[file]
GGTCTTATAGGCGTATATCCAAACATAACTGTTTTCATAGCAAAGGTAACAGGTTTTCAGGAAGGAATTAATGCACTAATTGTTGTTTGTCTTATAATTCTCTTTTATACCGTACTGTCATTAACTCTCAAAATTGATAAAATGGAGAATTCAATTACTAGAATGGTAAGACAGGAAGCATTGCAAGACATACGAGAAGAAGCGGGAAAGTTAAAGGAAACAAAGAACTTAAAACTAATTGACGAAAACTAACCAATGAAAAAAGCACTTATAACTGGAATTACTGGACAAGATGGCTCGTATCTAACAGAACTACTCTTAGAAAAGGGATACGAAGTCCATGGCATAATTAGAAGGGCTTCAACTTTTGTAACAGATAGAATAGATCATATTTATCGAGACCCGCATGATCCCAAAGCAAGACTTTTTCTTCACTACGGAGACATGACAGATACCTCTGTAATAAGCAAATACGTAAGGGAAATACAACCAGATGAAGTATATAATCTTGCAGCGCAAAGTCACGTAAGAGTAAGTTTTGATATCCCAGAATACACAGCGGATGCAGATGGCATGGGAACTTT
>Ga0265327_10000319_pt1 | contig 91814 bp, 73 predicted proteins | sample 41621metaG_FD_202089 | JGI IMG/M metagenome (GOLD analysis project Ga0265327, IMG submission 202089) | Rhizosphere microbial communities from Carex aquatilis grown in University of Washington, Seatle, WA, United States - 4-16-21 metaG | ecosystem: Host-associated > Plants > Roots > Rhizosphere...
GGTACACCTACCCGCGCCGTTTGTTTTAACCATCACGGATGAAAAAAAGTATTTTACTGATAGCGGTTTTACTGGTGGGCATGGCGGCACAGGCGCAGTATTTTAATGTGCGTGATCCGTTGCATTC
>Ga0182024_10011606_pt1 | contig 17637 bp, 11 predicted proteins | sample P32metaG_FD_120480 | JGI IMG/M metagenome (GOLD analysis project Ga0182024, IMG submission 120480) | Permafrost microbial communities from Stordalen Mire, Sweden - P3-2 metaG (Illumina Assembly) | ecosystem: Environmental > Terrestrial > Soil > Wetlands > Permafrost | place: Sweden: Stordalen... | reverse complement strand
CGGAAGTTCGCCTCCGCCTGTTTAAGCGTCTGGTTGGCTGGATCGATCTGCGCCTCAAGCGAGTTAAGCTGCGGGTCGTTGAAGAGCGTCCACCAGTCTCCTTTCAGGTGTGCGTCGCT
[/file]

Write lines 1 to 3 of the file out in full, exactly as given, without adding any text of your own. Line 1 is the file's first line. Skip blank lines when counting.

GGTCTTATAGGCGTATATCCAAACATAACTGTTTTCATAGCAAAGGTAACAGGTTTTCAGGAAGGAATTAATGCACTAATTGTTGTTTGTCTTATAATTCTCTTTTATACCGTACTGTCATTAACTCTCAAAATTGATAAAATGGAGAATTCAATTACTAGAATGGTAAGACAGGAAGCATTGCAAGACATACGAGAAGAAGCGGGAAAGTTAAAGGAAACAAAGAACTTAAAACTAATTGACGAAAACTAACCAATGAAAAAAGCACTTATAACTGGAATTACTGGACAAGATGGCTCGTATCTAACAGAACTACTCTTAGAAAAGGGATACGAAGTCCATGGCATAATTAGAAGGGCTTCAACTTTTGTAACAGATAGAATAGATCATATTTATCGAGACCCGCATGATCCCAAAGCAAGACTTTTTCTTCACTACGGAGACATGACAGATACCTCTGTAATAAGCAAATACGTAAGGGAAATACAACCAGATGAAGTATATAATCTTGCAGCGCAAAGTCACGTAAGAGTAAGTTTTGATATCCCAGAATACACAGCGGATGCAGATGGCATGGGAACTTT
>Ga0265327_10000319_pt1 | contig 91814 bp, 73 predicted proteins | sample 41621metaG_FD_202089 | JGI IMG/M metagenome (GOLD analysis project Ga0265327, IMG submission 202089) | Rhizosphere microbial communities from Carex aquatilis grown in University of Washington, Seatle, WA, United States - 4-16-21 metaG | ecosystem: Host-associated > Plants > Roots > Rhizosphere...
GGTACACCTACCCGCGCCGTTTGTTTTAACCATCACGGATGAAAAAAAGTATTTTACTGATAGCGGTTTTACTGGTGGGCATGGCGGCACAGGCGCAGTATTTTAATGTGCGTGATCCGTTGCATTC